Lori Hope was an author, producer, and public speaker with more than 25 years experience as a communications professional. A former newspaper editor-in-chief and award-winning journalist who developed hundreds of medical news reports and documentaries for television broadcast, she earned dozens of awards including two regional Emmys, a Robert F. Kennedy Journalism Award honor, and a National Associated Press Broadcasting Award.
Hope’s widely-read book, Help Me Live: 20 Things People with Cancer Want You to Know, has been featured in The Wall Street Journal, Redbook magazine, U.S. News & World Reports, NBC’s “Today Show”, ABC News’ “Nightline” program, the San Francisco Chronicle, the Hallmark Channel, and other prominent print and broadcast media. Hope, who quit smoking seventeen years before her diagnosis with lung cancer, wrote essays and opinion pieces that appeared in Newsweek and other publications and were broadcast on hundreds of public radio stations nationwide. One of her essays appears in two McGraw-Hill college English textbook anthology with works by Barbara Ehrenreich, Eric Schlosser, and Nelson Mandela. Her broadcast work appeared on CBS, ABC, PBS, HBO, and NBC stations, and she was a guest on the Oprah Winfrey show.
Hope lectured about conscious and compassionate communication, as well as smoking cessation and addiction and the stigma of lung cancer, at institutions including Tulane University Medical School and UCLA, and presented before organizations and businesses including the American Cancer Society, Google, the Oncology Nursing Society, and the American Thoracic Society International Conference. She frequently made public presentations not only about communicating with cancer patients, but with anyone who was suffering from any illness or condition, even depression. Her speeches were based in part on the findings of research she conducted in writing Help Me Live: 20 Things People with Cancer Want You to Know, which includes interviews with authorities including Jimmie Holland, MD (Memorial-Sloan Kettering psychiatrist, creator of the field of Psycho-oncology, and author of the classic, The Human Side of Cancer);Wendy Harpham, MD (author of Happiness in a Storm); and Jerome Groopman, MD (New Yorker staff writer, author of The Anatomy of Hope, and Harvard professor and physician);
A graduate of Washington University in St. Louis, Hope earned a BA in Philosophy before becoming a journalist and working at several network affiliate stations in St. Louis, Portland, Oregon, and other markets. She taught documentary production in San Francisco at the nation’s most advanced non-commercial media access and training center, Bay Area Video Coalition, for more than a decade, chaired her temple’s social action committee for three years, and served on numerous nonprofit boards.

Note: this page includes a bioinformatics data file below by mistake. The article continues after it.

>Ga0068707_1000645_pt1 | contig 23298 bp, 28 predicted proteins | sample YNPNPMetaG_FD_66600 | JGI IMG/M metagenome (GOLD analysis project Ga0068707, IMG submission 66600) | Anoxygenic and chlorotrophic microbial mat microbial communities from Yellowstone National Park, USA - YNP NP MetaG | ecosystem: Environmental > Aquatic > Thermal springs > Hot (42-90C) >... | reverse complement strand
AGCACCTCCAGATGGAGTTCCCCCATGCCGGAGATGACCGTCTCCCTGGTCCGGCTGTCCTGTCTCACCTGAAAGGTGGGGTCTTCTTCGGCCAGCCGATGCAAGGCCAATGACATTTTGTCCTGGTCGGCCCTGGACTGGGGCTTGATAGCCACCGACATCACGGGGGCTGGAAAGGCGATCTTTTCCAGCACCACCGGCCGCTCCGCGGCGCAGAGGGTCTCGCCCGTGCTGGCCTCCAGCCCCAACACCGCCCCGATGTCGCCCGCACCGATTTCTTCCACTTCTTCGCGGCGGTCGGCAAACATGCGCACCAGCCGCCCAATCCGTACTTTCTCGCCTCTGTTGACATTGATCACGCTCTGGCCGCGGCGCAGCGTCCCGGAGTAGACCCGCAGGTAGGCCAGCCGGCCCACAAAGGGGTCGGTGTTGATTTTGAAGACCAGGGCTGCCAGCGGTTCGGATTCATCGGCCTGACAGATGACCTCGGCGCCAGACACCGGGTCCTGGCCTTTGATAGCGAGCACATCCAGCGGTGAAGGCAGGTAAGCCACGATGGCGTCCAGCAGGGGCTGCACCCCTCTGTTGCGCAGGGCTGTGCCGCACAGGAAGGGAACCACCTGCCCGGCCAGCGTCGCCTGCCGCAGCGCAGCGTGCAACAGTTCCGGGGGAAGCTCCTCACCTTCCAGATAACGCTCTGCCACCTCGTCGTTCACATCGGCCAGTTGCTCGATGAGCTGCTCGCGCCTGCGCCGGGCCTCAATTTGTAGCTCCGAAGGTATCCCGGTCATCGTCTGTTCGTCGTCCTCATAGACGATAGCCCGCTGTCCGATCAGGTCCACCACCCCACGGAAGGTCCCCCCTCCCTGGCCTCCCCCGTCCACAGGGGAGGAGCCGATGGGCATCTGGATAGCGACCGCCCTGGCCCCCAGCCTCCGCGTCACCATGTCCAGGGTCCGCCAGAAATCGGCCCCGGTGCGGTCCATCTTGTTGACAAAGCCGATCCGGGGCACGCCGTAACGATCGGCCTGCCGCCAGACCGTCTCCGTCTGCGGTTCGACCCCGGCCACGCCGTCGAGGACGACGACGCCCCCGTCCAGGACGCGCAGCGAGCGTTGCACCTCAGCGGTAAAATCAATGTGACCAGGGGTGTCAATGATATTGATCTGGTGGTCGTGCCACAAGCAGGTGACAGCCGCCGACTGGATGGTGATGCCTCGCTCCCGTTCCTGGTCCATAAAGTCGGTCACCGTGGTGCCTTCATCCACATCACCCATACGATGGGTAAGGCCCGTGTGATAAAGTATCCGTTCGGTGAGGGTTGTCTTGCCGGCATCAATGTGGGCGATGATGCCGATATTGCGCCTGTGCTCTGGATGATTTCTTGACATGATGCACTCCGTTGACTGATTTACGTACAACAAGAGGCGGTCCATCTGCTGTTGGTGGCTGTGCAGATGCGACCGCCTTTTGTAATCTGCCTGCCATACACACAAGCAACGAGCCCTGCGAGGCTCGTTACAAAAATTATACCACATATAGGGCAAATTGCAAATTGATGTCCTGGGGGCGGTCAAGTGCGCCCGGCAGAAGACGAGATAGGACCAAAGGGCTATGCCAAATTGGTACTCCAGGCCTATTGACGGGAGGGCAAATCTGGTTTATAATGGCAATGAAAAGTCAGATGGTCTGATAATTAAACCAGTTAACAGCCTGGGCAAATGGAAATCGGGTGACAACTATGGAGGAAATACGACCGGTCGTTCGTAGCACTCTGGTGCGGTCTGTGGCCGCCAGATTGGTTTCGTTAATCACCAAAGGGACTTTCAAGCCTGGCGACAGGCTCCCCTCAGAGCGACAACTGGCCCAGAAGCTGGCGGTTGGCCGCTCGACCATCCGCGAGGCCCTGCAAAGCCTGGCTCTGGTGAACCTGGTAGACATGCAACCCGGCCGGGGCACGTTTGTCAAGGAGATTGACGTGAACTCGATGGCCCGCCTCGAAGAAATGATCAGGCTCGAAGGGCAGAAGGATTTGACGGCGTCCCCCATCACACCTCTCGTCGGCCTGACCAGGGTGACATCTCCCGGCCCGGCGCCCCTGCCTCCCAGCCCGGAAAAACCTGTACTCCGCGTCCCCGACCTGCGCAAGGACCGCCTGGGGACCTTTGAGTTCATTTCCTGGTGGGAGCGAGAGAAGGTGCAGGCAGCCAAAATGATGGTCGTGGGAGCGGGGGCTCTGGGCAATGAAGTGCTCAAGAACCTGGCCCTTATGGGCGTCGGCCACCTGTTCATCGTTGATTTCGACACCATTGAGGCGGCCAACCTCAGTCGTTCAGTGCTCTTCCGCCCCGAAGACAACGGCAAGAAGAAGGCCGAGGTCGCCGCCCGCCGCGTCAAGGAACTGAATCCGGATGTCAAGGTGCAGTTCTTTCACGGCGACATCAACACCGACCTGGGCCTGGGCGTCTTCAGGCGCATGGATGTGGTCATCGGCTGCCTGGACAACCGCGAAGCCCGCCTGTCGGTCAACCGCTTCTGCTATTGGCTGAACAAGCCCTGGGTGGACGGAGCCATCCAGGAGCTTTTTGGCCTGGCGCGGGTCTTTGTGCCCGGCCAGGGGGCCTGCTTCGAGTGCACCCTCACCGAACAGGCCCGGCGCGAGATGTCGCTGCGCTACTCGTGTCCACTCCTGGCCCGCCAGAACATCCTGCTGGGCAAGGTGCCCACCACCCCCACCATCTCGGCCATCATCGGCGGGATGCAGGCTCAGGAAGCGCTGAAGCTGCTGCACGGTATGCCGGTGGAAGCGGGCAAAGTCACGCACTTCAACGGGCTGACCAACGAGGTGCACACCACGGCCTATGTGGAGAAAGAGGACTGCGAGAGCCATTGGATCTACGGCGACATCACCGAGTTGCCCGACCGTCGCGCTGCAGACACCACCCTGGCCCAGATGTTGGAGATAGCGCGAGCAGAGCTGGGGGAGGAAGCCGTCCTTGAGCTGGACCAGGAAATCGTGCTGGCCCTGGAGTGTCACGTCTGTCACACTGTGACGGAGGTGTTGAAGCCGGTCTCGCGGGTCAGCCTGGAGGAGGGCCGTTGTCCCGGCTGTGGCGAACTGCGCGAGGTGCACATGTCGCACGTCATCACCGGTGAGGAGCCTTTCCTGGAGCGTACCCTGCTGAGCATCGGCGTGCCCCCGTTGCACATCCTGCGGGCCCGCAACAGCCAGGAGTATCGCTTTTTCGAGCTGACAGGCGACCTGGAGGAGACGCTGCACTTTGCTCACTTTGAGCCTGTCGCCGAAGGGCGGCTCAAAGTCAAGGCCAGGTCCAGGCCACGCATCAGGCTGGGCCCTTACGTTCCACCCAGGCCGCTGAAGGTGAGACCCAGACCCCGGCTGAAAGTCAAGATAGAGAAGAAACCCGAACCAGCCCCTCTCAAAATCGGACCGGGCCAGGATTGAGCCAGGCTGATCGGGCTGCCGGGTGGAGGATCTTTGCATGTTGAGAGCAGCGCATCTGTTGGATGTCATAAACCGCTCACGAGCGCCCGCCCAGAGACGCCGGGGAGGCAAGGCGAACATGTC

Hope was diagnosed with lung cancer on June 20, 2002, after getting a CT scan for an abdominal concern. Her abdomen was clear, but the radiologist detected a shadow on the lower left lobe of her lung, which turned out to be a tumor. She underwent a lobectomy and was NED – No Evidence of Disease – for a decade, during which time, she dedicated herself to giving back, by serving on the Board of the Bonnie J. Addario Lung Cancer Foundation; the California steering committee of The Lung Cancer Alliance; and the honorary board of The Cancer League, and worked as an advocate for the National Lung Cancer Partnership.
In 2012, Hope’s cancer returned. She passed away on September 27th of that year, but her legacy of kindness, compassion and service endures.
In her spare time, Hope enjoyed her family and friends, walking her dog, and exercising to stay strong, healthy, and centered.
Lori Hope grew up in the St. Louis, Missouri suburbs of Clayton and Richmond Heights and graduated from Washington University with a degree in philosophy after studying aesthetics, linguistics, literature, and anthropology. Intrigued by the German poet and writer Rainer Maria Rilke’s words, “Learn to love the questions themselves” and “Ask yourself in the still hours of the night: Must I write?” Hope embarked on a career of writing and producing to plumb life’s questions and themes and enlist the help of a greater community to provide the answers.
After stints as a general assignment reporter, news anchor, and medical correspondent, Hope became a staff producer at the NBC television affiliate in Portland, Oregon, making documentaries that aired mostly on weeknights, pre-empting Prime Time shows. She moved to the San Francisco Bay Area in 1993 and became an independent writer, producer, and media and public affairs consultant, later returning to journalism as a newspaper editor, commentator, and columnist.
Hope said her mission in all of her work, including her writing, speaking, and public outreach, was to reflect the wisdom of others as well as share her own insights. As Edith Wharton wrote, “There are two ways of spreading light: to be the candle or the mirror that reflects it.”